Why Are UK Cat Owners So Intent On Allowing Their Cats To Run Free?

Jinx the cat was so grateful to UK couple Martin Rosinski and Michelle Bowyer for giving her a home that she decided to bring them a gift.

“The first time I was working at home, I heard Michelle making a commotion because Jinx had come in with a mouse and dumped it on the carpet in front of her as a ‘thank you’. That’s their way of expressing love. You can’t tell her off, so we thanked her a lot for it and took it away from her,” Rosinski said.

“Then this started happening more and more often to the point where we would be woken up at 2 a.m. as Jinx would meow loudly and announce, ‘Hey I have a gift. If we didn’t get to her fast enough she would decide to eat it herself, which would involve piles of mouse parts being smeared into the carpet. This was happening at 2 a.m., then again at 4 a.m. on many nights and we’d not get any sleep having to deal with this. Her record was four in one night – that night was a frenzy of three mice and one bird. It was something that was a real cause of stress.”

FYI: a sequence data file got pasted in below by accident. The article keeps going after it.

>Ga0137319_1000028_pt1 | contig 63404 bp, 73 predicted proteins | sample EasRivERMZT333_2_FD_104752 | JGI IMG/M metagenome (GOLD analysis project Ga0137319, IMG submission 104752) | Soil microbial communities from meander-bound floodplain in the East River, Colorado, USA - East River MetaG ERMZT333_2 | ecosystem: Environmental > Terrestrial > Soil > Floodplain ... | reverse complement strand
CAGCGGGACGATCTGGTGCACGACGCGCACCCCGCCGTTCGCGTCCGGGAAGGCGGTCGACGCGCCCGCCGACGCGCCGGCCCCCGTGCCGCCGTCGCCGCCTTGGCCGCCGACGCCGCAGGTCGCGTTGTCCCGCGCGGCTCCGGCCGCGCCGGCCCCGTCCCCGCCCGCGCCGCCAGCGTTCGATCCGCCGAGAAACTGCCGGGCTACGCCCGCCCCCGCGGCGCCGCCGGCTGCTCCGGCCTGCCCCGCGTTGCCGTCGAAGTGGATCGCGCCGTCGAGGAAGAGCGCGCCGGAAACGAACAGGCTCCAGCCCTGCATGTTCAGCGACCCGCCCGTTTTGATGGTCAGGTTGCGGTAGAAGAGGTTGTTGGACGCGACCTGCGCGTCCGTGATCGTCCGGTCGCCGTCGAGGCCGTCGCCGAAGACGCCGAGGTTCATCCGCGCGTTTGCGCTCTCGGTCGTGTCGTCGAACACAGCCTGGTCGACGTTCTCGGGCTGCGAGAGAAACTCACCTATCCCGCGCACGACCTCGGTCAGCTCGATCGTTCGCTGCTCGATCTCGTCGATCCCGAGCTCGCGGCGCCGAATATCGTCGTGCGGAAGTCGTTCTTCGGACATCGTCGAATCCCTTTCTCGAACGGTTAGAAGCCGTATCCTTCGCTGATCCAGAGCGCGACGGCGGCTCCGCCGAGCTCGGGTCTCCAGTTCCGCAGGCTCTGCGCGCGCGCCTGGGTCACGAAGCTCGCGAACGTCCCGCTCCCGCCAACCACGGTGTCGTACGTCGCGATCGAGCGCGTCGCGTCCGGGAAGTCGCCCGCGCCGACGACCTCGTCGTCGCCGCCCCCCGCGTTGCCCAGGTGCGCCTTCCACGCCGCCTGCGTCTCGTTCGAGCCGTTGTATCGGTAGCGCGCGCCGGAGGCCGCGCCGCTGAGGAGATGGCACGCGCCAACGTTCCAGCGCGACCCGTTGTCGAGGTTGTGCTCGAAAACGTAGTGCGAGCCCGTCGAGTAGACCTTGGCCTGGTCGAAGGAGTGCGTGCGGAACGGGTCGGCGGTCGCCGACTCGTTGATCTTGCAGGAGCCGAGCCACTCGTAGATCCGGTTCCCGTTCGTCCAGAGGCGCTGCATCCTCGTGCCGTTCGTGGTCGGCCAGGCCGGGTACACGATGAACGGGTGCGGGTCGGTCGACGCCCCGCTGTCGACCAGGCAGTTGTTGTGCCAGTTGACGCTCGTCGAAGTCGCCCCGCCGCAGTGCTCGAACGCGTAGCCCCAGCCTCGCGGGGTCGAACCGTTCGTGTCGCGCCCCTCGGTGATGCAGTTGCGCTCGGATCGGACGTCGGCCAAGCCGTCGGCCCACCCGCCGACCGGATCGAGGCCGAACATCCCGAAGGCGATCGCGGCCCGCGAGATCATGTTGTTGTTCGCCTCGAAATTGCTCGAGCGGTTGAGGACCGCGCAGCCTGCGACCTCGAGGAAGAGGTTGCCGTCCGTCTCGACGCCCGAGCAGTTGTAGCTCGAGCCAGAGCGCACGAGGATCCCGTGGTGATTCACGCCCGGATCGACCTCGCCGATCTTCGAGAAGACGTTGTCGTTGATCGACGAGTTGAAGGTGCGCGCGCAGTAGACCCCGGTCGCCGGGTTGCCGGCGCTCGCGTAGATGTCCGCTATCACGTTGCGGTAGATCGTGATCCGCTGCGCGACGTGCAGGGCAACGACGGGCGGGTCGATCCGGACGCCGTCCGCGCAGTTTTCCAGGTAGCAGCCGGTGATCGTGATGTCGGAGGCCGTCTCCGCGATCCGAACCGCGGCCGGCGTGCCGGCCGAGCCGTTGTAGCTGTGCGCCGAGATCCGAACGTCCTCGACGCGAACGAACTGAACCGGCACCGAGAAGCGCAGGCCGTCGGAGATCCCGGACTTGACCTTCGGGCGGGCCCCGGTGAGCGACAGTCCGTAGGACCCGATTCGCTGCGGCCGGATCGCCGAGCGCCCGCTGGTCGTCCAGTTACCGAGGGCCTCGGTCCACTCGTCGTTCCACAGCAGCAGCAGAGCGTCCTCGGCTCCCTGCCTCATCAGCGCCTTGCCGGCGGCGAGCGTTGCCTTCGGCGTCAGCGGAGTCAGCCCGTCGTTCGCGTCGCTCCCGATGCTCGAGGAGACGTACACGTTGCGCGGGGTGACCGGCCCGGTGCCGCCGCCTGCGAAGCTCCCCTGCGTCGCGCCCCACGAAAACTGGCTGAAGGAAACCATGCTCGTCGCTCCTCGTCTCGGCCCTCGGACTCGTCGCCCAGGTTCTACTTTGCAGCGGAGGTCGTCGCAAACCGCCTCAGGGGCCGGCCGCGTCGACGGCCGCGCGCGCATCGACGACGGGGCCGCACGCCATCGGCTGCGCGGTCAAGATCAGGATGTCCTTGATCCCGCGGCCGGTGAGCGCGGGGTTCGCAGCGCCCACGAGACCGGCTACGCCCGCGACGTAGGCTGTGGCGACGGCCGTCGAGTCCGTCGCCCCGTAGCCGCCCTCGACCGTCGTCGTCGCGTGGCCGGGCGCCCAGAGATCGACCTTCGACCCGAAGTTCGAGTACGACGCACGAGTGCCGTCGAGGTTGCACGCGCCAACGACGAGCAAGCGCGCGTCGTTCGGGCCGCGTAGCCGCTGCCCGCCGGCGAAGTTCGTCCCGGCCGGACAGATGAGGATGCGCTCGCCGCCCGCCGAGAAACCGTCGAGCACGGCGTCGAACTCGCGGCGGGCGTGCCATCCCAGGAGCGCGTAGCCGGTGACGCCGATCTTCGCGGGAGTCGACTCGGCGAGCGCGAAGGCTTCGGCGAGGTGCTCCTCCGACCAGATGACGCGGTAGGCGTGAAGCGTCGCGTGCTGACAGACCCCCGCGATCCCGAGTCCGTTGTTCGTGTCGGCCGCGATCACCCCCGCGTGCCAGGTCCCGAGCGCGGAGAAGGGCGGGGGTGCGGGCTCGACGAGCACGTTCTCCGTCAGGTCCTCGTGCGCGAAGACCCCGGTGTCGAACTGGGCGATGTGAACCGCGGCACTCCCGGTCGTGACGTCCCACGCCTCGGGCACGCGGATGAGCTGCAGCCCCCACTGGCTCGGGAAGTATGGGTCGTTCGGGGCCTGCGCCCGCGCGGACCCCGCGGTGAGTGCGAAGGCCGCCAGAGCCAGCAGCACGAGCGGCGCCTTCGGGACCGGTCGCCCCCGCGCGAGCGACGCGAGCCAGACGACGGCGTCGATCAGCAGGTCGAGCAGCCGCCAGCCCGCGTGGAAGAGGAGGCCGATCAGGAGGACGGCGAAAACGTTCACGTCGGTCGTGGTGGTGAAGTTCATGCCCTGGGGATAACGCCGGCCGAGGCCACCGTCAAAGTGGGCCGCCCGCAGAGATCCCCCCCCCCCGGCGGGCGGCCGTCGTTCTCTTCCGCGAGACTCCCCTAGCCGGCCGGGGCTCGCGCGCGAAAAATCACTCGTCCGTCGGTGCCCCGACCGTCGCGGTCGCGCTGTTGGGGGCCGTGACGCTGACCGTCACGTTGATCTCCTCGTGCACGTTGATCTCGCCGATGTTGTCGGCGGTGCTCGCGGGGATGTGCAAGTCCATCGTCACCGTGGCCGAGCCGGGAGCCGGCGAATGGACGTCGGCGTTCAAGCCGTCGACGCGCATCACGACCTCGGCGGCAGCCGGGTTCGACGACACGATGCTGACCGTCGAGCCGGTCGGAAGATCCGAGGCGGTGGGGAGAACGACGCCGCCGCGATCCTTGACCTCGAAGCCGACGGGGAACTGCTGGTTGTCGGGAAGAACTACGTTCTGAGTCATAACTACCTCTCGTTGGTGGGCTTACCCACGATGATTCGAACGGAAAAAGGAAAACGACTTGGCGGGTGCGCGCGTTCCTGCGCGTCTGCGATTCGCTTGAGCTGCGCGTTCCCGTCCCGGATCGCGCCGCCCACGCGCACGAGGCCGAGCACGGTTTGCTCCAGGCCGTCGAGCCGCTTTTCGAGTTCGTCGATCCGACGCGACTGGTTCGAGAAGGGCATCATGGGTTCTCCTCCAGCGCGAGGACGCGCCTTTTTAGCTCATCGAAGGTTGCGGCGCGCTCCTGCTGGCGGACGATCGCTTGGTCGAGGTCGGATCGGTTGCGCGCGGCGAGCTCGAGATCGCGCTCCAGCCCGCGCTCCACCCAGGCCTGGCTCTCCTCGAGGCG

The solution is pretty simple, right? Keep Jinx inside.

The former stray won’t like it at first. There will be an adjustment period when the meowing will be seriously annoying. But it’s better than allowing your cat to play Predator at night and waking up to find your cat sitting on your chest, proudly presenting a twitching mouse to you.

Rosinski and Bowyer didn’t take Jinx inside.

Instead they created a bespoke intelligent cat flap that allows Jinx to come and go as she pleases, but won’t open if she’s carrying prey. They both have backgrounds in tech: he’s a researcher who also tinkers with software and hardware, and she’s a web developer.

cute brown tabby cat
Despite being domesticated, cats retain their predatory instincts and many will kill small mammals and birds if allowed to wander on their own outdoors. Credit: Aleksandr Gorlov/Pexels

Their system, OnlyCat, uses a camera and an algorithm to determine if Jinx is carrying something in her mouth. If she is, the cat flap won’t grant her access, and Bowyer and Rosinski will get a text informing them Jinx has been up to her hi-jinx again, along with a photo of her entry attempt.